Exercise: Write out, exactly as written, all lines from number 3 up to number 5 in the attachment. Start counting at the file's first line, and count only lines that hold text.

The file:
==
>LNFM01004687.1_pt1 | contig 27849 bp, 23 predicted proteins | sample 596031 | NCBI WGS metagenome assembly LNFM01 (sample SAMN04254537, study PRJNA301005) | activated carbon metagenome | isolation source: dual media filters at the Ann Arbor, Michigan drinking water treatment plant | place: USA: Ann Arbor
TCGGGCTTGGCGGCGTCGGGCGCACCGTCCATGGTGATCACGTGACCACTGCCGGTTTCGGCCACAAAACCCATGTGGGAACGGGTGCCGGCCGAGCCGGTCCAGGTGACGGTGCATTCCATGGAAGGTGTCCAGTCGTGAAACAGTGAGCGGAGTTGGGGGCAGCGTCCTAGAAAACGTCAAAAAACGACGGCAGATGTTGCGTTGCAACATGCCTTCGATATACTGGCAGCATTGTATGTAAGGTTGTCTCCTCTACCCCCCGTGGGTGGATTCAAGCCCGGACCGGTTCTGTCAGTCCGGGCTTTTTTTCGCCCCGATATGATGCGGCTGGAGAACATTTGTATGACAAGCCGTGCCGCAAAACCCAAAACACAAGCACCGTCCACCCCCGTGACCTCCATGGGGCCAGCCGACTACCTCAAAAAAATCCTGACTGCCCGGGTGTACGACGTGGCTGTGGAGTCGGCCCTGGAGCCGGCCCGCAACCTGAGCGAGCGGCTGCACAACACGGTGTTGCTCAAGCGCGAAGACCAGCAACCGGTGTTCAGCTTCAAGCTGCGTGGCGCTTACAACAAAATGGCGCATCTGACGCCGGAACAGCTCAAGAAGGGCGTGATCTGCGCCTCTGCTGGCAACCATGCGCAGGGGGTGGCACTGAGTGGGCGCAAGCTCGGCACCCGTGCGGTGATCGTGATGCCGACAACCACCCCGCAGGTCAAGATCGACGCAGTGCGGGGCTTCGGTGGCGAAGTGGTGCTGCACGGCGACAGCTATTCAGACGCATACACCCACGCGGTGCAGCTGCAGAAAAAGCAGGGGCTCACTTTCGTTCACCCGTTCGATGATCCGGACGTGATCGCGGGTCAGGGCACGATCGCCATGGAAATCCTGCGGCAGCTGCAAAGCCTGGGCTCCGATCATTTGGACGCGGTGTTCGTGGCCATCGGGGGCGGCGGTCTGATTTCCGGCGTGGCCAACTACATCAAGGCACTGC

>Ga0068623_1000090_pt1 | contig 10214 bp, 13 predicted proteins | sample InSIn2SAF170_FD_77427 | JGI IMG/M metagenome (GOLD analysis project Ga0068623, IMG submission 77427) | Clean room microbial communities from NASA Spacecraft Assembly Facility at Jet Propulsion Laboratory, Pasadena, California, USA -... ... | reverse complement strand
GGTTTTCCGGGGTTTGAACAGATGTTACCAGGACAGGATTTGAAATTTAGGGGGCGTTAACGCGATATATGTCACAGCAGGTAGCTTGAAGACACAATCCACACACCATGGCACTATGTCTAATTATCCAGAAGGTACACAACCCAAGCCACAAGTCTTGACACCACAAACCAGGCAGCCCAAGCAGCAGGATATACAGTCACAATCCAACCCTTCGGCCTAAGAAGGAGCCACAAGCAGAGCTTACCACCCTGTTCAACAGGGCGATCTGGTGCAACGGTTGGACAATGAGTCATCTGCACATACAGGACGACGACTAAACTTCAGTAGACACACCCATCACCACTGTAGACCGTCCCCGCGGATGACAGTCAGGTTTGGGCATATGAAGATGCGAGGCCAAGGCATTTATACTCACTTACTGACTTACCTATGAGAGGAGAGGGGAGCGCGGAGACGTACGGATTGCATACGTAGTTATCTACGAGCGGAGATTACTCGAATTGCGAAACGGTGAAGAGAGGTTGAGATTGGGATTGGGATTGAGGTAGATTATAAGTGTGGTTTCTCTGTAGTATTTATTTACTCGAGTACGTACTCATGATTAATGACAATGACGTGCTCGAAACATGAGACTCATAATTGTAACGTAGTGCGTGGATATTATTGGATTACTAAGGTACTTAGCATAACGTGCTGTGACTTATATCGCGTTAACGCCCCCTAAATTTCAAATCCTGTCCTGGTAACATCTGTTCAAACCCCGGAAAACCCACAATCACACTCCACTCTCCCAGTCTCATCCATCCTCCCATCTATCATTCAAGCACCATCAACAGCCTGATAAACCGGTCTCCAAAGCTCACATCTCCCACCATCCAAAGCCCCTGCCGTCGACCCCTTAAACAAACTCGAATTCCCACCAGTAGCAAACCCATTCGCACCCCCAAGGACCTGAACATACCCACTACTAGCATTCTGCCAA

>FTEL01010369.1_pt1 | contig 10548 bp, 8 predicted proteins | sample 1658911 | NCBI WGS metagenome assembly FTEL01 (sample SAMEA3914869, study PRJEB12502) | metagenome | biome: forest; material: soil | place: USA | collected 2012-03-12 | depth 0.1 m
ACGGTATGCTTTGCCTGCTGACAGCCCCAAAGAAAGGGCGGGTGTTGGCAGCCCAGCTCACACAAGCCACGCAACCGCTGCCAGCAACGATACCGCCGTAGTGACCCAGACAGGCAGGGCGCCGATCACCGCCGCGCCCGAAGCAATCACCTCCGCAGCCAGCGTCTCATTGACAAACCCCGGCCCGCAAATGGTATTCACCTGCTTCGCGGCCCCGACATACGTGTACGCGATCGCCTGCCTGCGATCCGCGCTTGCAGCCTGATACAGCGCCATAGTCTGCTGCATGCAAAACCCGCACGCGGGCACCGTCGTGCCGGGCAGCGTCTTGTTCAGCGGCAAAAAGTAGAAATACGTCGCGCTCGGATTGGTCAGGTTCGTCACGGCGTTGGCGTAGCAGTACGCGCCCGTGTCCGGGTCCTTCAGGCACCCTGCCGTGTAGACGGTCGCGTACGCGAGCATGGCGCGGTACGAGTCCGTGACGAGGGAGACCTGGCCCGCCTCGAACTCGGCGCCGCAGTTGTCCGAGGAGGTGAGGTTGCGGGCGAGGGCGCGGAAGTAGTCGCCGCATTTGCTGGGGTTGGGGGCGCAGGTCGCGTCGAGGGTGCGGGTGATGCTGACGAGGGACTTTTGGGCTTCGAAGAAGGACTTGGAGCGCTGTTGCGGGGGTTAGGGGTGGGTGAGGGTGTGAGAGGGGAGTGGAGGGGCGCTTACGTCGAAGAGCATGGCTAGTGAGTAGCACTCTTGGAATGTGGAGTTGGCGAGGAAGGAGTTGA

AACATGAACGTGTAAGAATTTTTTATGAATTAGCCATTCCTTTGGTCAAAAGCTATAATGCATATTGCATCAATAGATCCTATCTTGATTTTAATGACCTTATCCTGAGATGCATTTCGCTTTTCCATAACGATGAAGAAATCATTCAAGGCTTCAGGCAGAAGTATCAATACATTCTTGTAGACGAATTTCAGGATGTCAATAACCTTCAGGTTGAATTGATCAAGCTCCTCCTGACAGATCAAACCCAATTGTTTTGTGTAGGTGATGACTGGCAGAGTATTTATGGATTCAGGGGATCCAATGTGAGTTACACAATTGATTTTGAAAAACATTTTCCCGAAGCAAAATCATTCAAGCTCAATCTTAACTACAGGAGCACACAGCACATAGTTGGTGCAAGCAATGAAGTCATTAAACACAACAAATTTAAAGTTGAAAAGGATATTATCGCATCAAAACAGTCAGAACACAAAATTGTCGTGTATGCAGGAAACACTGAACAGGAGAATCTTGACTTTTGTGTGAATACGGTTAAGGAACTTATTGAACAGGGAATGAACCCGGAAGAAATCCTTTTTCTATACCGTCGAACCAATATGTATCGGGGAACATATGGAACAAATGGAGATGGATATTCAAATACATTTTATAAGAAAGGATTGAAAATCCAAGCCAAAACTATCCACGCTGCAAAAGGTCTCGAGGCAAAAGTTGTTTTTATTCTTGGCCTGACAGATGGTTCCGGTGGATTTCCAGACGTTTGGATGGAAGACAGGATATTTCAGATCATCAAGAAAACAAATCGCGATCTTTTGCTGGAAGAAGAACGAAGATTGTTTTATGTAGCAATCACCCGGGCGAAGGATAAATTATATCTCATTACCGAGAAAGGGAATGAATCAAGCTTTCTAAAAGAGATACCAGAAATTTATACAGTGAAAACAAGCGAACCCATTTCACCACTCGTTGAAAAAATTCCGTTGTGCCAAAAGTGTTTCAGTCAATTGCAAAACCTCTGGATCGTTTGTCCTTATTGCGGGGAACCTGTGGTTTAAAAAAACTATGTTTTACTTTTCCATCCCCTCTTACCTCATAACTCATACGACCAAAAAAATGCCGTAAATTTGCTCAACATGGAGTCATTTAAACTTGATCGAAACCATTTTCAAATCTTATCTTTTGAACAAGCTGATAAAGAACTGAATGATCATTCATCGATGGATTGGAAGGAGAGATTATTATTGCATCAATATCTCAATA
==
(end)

>Ga0068623_1000090_pt1 | contig 10214 bp, 13 predicted proteins | sample InSIn2SAF170_FD_77427 | JGI IMG/M metagenome (GOLD analysis project Ga0068623, IMG submission 77427) | Clean room microbial communities from NASA Spacecraft Assembly Facility at Jet Propulsion Laboratory, Pasadena, California, USA -... ... | reverse complement strand
GGTTTTCCGGGGTTTGAACAGATGTTACCAGGACAGGATTTGAAATTTAGGGGGCGTTAACGCGATATATGTCACAGCAGGTAGCTTGAAGACACAATCCACACACCATGGCACTATGTCTAATTATCCAGAAGGTACACAACCCAAGCCACAAGTCTTGACACCACAAACCAGGCAGCCCAAGCAGCAGGATATACAGTCACAATCCAACCCTTCGGCCTAAGAAGGAGCCACAAGCAGAGCTTACCACCCTGTTCAACAGGGCGATCTGGTGCAACGGTTGGACAATGAGTCATCTGCACATACAGGACGACGACTAAACTTCAGTAGACACACCCATCACCACTGTAGACCGTCCCCGCGGATGACAGTCAGGTTTGGGCATATGAAGATGCGAGGCCAAGGCATTTATACTCACTTACTGACTTACCTATGAGAGGAGAGGGGAGCGCGGAGACGTACGGATTGCATACGTAGTTATCTACGAGCGGAGATTACTCGAATTGCGAAACGGTGAAGAGAGGTTGAGATTGGGATTGGGATTGAGGTAGATTATAAGTGTGGTTTCTCTGTAGTATTTATTTACTCGAGTACGTACTCATGATTAATGACAATGACGTGCTCGAAACATGAGACTCATAATTGTAACGTAGTGCGTGGATATTATTGGATTACTAAGGTACTTAGCATAACGTGCTGTGACTTATATCGCGTTAACGCCCCCTAAATTTCAAATCCTGTCCTGGTAACATCTGTTCAAACCCCGGAAAACCCACAATCACACTCCACTCTCCCAGTCTCATCCATCCTCCCATCTATCATTCAAGCACCATCAACAGCCTGATAAACCGGTCTCCAAAGCTCACATCTCCCACCATCCAAAGCCCCTGCCGTCGACCCCTTAAACAAACTCGAATTCCCACCAGTAGCAAACCCATTCGCACCCCCAAGGACCTGAACATACCCACTACTAGCATTCTGCCAA

>FTEL01010369.1_pt1 | contig 10548 bp, 8 predicted proteins | sample 1658911 | NCBI WGS metagenome assembly FTEL01 (sample SAMEA3914869, study PRJEB12502) | metagenome | biome: forest; material: soil | place: USA | collected 2012-03-12 | depth 0.1 m